LEESVILLE (AP) — Members of a southwest Louisiana softball team went to a tournament with a trailer loaded with supplies for victims of the May 20 tornado in Moore, Okla., only to find themselves threatened by another tornado.

The Champion Softball team’s 11 members and their families had been working in Moore only about 90 minutes on May 31 when they were told to return to their hotel because of threatening weather, The Daily Leader (Http://Bit.Ly/1a11aaq) reported.

“I had never experienced anything like what we saw in Moore,” said Hannah Egan, 16. “It broke your heart.”

The trip to the Triple Crown Sports World Series in Oklahoma City turned from heartbreak to terror while the girls were getting ready for dinner at their hotel.

“We heard sirens going off and we panicked, not knowing what to do,” said Alexis Hagan, 15. “The hotel manager sent everyone to the laundry room in the basement. It was really scary.”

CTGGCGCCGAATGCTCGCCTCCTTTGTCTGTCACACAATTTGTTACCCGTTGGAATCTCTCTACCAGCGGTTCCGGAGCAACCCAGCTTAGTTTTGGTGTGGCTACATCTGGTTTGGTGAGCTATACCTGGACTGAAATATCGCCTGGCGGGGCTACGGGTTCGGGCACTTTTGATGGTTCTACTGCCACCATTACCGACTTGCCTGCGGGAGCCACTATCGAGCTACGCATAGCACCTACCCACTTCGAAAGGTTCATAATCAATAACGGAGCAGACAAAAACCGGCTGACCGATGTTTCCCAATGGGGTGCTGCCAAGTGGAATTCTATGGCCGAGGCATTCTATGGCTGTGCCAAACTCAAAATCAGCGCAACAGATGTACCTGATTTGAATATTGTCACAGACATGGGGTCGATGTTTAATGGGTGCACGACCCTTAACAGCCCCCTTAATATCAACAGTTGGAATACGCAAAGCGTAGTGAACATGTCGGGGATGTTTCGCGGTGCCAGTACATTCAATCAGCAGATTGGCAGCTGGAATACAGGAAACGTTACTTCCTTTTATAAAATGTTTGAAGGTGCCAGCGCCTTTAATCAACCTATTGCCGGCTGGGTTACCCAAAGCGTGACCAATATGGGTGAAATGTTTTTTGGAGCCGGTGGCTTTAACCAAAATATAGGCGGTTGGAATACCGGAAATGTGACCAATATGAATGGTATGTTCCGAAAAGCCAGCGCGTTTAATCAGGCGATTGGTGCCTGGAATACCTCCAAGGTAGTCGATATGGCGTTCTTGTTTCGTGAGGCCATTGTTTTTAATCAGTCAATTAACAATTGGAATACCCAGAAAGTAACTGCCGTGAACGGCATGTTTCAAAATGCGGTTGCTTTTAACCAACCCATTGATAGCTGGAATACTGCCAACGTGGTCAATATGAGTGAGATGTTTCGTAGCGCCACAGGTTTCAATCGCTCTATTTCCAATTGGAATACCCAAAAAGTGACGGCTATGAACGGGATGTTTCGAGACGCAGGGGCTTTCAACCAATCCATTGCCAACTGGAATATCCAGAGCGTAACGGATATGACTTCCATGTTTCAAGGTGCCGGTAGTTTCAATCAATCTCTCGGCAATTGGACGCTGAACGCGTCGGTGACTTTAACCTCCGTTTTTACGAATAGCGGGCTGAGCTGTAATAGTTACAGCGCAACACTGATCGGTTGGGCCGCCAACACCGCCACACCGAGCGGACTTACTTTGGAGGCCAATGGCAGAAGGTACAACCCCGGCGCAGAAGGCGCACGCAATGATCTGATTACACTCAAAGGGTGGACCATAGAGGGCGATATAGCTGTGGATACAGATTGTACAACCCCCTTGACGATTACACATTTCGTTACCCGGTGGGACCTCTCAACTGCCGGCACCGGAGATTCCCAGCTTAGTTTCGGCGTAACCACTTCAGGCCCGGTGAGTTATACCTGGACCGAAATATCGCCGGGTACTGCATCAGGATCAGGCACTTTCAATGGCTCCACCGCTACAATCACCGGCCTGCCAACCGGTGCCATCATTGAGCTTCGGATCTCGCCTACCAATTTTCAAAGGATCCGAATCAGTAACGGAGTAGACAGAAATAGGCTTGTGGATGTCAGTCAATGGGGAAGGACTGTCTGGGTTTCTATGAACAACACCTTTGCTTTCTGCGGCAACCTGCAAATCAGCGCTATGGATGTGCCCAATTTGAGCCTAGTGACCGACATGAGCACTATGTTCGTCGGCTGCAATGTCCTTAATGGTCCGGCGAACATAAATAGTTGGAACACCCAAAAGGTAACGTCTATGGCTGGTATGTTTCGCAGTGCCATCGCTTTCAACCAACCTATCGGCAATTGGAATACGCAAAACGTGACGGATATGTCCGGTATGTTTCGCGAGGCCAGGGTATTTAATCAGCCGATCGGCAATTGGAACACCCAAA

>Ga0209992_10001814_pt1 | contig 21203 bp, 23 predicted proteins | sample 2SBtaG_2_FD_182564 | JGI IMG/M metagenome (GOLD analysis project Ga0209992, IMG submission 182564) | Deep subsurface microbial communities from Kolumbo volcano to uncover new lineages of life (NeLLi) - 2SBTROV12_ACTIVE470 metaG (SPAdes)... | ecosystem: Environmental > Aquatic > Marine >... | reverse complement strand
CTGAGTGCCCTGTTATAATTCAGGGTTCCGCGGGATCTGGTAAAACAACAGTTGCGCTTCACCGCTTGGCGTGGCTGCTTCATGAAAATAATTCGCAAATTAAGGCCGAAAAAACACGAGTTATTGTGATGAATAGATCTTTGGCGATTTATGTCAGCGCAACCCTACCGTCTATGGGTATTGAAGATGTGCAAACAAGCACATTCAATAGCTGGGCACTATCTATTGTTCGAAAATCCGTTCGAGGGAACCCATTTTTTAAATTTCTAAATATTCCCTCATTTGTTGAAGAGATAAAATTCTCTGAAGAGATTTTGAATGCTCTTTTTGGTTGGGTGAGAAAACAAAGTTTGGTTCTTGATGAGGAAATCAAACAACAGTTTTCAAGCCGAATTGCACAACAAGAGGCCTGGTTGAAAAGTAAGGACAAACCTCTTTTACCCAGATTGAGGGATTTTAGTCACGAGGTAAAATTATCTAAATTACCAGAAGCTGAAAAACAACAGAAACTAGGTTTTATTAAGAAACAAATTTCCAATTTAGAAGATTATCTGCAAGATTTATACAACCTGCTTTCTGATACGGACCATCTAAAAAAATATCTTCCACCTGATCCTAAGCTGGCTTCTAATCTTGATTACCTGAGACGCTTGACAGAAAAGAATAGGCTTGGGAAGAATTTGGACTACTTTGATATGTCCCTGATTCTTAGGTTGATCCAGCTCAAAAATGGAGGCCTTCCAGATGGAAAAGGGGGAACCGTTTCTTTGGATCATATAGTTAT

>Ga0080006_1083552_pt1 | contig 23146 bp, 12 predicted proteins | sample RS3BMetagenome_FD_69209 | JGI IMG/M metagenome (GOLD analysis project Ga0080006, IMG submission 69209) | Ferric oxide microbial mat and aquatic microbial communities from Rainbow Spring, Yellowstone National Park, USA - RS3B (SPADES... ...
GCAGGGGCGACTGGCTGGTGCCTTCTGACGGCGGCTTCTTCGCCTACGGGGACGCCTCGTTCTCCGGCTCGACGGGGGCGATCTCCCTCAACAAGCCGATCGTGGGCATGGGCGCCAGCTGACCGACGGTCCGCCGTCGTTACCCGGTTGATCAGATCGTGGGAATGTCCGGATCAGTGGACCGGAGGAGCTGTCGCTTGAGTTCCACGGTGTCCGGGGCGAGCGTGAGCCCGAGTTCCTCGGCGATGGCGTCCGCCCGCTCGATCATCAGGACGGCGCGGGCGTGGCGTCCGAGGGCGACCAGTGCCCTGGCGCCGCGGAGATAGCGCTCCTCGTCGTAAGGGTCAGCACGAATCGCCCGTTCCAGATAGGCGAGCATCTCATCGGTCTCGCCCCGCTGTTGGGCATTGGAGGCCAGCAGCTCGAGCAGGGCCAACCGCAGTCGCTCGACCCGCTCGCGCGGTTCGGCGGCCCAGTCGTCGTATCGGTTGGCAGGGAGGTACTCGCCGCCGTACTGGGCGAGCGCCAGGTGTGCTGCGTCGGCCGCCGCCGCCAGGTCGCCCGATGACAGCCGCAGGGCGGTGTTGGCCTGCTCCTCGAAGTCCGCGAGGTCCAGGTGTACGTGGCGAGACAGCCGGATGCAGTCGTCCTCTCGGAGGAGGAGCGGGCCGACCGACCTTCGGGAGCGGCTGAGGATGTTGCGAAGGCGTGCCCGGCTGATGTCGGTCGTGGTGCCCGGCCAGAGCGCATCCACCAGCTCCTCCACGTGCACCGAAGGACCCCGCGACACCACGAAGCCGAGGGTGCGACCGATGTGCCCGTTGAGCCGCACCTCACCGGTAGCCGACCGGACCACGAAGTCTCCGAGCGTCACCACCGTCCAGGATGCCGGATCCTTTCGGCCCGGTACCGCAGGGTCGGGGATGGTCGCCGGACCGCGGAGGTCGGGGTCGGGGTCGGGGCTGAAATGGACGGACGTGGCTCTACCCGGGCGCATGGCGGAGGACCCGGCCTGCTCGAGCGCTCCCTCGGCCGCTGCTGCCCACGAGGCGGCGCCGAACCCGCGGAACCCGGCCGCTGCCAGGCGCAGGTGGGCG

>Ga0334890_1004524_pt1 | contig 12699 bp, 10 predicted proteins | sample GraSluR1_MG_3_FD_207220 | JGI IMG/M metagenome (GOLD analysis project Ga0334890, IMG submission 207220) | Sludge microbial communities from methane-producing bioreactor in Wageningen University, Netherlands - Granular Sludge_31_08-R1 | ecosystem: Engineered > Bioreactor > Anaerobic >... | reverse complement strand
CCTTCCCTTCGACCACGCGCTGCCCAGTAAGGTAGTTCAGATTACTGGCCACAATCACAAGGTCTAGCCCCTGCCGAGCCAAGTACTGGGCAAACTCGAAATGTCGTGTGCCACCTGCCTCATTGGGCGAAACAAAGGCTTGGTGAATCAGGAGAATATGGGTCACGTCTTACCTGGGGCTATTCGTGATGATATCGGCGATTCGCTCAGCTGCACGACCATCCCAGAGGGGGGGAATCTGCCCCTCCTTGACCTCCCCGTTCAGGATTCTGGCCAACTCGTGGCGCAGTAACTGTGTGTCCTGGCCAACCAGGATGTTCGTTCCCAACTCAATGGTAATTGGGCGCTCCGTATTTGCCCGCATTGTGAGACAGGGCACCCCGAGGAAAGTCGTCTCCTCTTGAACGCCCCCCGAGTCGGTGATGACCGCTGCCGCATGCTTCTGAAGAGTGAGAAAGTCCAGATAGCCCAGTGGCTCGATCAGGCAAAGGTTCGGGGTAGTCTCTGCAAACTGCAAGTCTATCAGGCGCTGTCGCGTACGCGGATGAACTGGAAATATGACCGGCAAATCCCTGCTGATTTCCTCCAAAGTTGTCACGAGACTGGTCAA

They girls from Vernon, Calcasieu and Beauregard Parishes were among 250 to 300 people huddled in the laundry room, wrapped in sheets provided by hotel staff.

“We started to hear wind howling, thunder, rain, and the sirens kept going off,” said Hagan.

The power went off.

“It was like a scary movie,” said Kourtney McKee, 15. “We could hear sounds like trees and cars being thrown.”

Egan said the change in air pressure “hurt your ears and made them pop. My 1-year-old niece was with me, and all the babies were crying and screaming.”

After nearly four hours, the all clear sounded. The storm had shattered hotel windows; guests had to evacuate to another hotel, which also had no power. The Egans’ vehicle was totaled; the trailer used to bring supplies to Moore was smashed; the windows were broken in Hagan’s family’s vehicle.

Madisen Smith, 16, of Rosepine, told the Beauregard Daily News that because their hotel was closed, the team decided to leave rather than play in the tournament.

Many girls on the team said the storm changed their outlook on life.

“Never take anything for granted,” Egan said. “It can be gone in a split second.”